Players-Handbook-WarlockWe can only see the start of the class feature block so we don’t know what the proficiencies are at the moment, but the description of the warlock does mention they are comfortable in light armor and with using light weapons, so its safe to assume they will be slightly tougher than they have been in the past, which will be useful.

We can see that they get a d8 hit points which again makes me think they are more combat focused than other spellcasting classes, although obviously that will depend upon how you choose to create them.

There is a nice little feature under each of the character classes, entitled Quick Build, this basically tells you how to create a character of that class, if you want to do it quickly without to much thought. This of course is of no use to veteran players, or is it?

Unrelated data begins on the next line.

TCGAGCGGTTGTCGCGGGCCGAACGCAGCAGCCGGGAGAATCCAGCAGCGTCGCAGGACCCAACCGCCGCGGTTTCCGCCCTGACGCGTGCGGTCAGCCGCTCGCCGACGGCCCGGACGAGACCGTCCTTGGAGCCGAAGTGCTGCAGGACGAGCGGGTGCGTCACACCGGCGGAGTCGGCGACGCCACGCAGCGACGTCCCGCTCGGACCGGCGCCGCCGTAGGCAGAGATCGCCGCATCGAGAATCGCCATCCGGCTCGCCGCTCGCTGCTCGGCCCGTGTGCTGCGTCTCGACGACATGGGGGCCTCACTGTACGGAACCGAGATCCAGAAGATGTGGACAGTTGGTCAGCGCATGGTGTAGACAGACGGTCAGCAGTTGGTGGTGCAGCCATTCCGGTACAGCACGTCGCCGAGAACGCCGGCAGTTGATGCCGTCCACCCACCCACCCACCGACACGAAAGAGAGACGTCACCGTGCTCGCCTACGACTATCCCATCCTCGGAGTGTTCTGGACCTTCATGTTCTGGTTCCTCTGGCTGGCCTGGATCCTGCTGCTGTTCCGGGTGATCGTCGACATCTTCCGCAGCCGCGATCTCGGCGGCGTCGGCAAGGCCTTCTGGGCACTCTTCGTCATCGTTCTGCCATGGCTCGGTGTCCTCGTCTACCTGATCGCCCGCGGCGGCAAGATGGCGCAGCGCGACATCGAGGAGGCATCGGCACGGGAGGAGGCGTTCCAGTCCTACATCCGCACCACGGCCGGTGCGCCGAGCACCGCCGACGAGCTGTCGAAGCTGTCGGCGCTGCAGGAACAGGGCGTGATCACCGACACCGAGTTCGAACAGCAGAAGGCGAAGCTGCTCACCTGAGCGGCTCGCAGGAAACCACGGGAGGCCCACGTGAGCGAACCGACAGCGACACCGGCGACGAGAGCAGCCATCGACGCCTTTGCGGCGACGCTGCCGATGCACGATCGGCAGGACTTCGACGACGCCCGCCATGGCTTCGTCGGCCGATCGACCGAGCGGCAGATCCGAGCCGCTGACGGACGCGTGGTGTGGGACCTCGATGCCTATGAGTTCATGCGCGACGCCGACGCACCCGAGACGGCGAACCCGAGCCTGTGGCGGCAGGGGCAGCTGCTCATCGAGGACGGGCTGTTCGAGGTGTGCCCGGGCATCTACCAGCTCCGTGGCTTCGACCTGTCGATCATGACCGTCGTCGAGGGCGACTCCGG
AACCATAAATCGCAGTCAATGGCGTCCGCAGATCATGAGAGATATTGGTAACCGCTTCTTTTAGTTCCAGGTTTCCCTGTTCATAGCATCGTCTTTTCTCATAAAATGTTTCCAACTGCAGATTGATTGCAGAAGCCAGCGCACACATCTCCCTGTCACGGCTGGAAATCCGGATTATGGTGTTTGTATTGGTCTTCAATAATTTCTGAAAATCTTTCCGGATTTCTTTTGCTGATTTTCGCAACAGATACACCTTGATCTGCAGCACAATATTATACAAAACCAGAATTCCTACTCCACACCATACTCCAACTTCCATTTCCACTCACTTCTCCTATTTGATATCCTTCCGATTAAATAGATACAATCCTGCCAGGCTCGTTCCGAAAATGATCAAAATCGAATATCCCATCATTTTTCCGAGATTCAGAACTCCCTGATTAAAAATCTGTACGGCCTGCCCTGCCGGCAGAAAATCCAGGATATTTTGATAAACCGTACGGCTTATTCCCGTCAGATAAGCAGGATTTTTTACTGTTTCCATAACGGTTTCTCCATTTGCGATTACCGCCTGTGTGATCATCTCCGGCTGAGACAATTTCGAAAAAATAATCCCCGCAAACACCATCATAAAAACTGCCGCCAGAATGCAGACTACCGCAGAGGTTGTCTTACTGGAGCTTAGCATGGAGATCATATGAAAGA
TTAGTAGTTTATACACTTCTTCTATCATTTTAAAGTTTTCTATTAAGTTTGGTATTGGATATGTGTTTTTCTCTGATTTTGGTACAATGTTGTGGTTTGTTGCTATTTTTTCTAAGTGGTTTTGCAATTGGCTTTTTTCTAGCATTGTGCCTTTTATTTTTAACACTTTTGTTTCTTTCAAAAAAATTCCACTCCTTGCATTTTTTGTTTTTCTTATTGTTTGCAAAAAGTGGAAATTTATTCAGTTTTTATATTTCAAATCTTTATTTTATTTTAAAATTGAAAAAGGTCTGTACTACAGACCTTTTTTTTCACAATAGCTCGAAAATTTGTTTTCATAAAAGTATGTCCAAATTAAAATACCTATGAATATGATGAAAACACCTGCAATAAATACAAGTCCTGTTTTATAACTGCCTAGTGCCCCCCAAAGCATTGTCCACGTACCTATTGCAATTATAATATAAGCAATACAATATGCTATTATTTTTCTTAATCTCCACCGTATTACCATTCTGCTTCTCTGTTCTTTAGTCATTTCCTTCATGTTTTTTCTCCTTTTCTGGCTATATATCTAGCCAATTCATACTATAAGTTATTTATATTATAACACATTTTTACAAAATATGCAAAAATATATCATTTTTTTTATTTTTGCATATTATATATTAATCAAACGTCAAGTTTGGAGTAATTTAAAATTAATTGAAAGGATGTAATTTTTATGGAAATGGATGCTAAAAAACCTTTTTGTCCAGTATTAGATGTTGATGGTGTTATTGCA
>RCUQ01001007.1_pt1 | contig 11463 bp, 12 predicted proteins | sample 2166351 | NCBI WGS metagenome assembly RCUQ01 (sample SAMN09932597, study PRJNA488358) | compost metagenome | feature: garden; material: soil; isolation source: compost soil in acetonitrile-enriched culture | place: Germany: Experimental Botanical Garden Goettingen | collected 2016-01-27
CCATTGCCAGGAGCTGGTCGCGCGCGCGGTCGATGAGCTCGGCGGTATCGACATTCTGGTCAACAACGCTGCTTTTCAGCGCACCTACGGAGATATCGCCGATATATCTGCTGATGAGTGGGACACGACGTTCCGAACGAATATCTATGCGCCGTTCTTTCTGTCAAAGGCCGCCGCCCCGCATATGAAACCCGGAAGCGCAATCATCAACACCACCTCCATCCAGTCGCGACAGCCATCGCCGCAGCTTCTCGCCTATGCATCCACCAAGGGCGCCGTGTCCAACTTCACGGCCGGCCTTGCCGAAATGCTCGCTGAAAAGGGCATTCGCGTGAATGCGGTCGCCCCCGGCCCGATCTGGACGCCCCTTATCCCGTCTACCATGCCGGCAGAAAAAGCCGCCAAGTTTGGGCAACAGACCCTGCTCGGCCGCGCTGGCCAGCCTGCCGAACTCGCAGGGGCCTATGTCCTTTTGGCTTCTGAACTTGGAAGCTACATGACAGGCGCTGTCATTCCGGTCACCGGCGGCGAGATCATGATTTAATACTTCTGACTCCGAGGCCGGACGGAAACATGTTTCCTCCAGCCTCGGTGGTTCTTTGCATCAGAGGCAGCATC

Well veteran players will still find it useful. I’m not saying you will follow what it says, but at least you can get a feel for how the character class functions in the new rule set, and what you need to be looking out for when creating a character of that class yourself.

It tells us we need to focus on Charisma, which is the Warlocks spell casting ability, and Constitution. It tells us which background to take (more on backgrounds in a post soon) and it even tells us which cantrips and spells to take, which helps if you have no idea at all about magic, or what the spells do in this edition.

Before I get onto the class advancement table, I would like to mention the other section on the picture above, and that’s the Creating a Warlock section.